Finally, to investigate if IKK2 is required for MBC survival, we crossed Ikk2fl/fl mice in which exon 3 of the Ikbkb gene is floxed (Park et al., 2002) to mice carrying the RCE allele and used these to generate Ikk2+/+RCE and Ikk2fl/flRCE mixed bone marrow chimeras (Fig. 7 C). Chimeric mice were immunized with NP-CGG in alum and then treated with anti-CD40L and tamoxifen to induce deletion of Ikk2. Compared with Ikk2+/+RCE mice, loss of IKK2 resulted in a very large reduction of mature B cells as well as NP+ IgM+ and IgG1+ MBCs and NP− IgG1+ MBCs in Ikk2fl/flRCE mice (Fig. 7 D). Taken together, these results indicate that survival of IgM+ MBCs is partially dependent on IKK1, whereas both IgM+ and IgG1+ MBCs are strongly dependent on IKK2 for their maintenance.
We have established a genetic ablation system that allows study of the role of specific genes and their protein products in MBC maintenance. Importantly, by first generating a pool of MBCs specific to a known antigen, then blocking further MBC generation, and finally inducibly deleting a gene of choice, we were able to assess the role of the gene in MBC maintenance separately from any potential role in MBC development. Previously, only two proteins were known to be required for MBC maintenance—SYK and PLCγ2 (Ackermann et al., 2015; Hikida et al., 2009). In this study, we identified critical roles for five further proteins in this process—BCR, CD79A, BAFF, BAFFR, and IKK2.
Given that the SYK kinase and its target PLCγ2 are required for MBC survival (Ackermann et al., 2015; Hikida et al., 2009) and that both proteins transduce signals from the BCR, we speculated that BCR signaling might be required for MBC maintenance. Based on inducible deletion of the BCR or of the CD79A ITAM, our results demonstrate a critical cell-intrinsic requirement for BCR signaling in MBC survival. Since antigen is not required for MBC survival (Anderson et al., 2006; Hannum et al., 2000; Maruyama et al., 2000), we conclude that MBC survival requires antigen-independent BCR signaling, similar to the finding in naive B cells (Kraus et al., 2004). BCR ablation on naive B cells results in induction of cell death, suggesting that the loss of MBCs following deletion of the BCR may also be caused by apoptosis (Lam et al., 1997).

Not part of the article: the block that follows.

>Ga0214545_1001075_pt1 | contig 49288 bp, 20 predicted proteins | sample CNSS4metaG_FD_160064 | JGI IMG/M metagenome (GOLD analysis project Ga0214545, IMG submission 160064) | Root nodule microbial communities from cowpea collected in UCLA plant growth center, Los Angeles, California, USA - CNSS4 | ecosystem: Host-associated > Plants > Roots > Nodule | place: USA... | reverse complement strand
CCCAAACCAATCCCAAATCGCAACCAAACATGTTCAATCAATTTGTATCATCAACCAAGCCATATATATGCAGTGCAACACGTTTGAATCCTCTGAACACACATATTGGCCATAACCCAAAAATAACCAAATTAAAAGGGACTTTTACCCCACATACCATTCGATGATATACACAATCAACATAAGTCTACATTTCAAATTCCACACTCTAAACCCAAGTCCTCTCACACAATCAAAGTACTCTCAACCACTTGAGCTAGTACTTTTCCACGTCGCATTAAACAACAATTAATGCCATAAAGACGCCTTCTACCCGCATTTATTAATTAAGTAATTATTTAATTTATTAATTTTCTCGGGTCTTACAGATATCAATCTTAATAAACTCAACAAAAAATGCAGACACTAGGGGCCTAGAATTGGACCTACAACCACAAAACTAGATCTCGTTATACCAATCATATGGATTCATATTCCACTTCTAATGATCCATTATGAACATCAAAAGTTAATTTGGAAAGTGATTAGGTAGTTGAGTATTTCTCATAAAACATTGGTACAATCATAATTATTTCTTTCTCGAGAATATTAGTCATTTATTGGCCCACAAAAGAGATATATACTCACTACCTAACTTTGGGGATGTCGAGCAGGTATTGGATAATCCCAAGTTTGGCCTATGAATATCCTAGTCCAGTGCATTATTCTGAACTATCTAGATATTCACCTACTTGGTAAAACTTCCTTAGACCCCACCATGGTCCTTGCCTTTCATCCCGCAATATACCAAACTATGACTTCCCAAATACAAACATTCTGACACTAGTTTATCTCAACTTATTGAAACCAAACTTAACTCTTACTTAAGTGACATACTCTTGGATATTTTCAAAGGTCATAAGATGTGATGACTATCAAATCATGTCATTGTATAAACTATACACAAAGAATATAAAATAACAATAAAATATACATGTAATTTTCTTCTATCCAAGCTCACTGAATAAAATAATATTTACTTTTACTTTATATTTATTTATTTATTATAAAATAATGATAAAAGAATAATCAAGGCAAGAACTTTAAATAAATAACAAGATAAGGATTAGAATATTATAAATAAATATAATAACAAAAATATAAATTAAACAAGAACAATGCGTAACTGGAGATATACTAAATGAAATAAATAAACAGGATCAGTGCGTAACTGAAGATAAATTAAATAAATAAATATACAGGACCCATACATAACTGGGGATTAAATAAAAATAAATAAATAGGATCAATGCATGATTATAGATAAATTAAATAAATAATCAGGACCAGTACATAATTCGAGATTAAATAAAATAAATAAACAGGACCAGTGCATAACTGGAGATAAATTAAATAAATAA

Analysis of MBCs with a deletion of the CD79A ITAM showed that both IgM+ and IgG1+ MBCs require BCR signaling for survival. However, for IgG1+ MBCs, dependency on the CD79A ITAM was only seen in competitive mixed chimeras but not in the absence of competition. This result demonstrates that switched MBCs can survive in part using CD79A-independent signals but that this is not sufficient when the cells are faced with competition from WT B cells and MBCs. Interestingly, the CD79A ITAM is also not required for the survival of naive B cells that had been engineered to express IgG1 in place of IgM, implying that IgG1 can signal independently of the CD79A ITAM (Waisman et al., 2007). In contrast to IgM, whose three–amino acid cytoplasmic domain has no known signaling capacity, the 28–amino acid cytoplasmic domain of IgG1 contains a highly conserved tyrosine residue that is phosphorylated when the IgG1 BCR is engaged by antigen (Engels et al., 2009). Mutation of this Ig tail tyrosine (ITT) results in a slow decline in numbers of IgG1+ MBCs over a period of several months, indicating that the ITT transduces survival signals from IgG1 (Lutz et al., 2015). Taken together, we speculate that the survival of IgM+ MBCs is dependent on BCR signals transduced via the CD79A ITAM, whereas IgG1+ MBCs may use either the CD79A ITAM or the ITT of IgG1. While the requirement for the CD79A ITAM for IgM+ and IgG1+ MBC survival is cell intrinsic, loss of the CD79A ITAM in IgG1+ MBCs makes the cells less able to compete with WT IgG1+ MBCs for cell-extrinsic factors, such as BAFF. These may be more limiting in the presence of a large excess of WT naive B cells and MBCs.
In contrast to a previous study that reported that murine MBCs do not express BAFFR (Benson et al., 2008), we find that both IgM+ and IgG1+ MBCs express BAFFR mRNA and have surface levels of the receptor similar to those seen on naive FO B cells. This difference may be due to use of a better anti-BAFFR detection reagent in our study or to improved sensitivity of flow cytometers. We note that a recent study has shown BAFFR on the surface of human MBCs (Smulski et al., 2017). Interestingly, both splenic and bone marrow MBCs have detectable levels of TACI on the surface compared with naive B cells, which do not.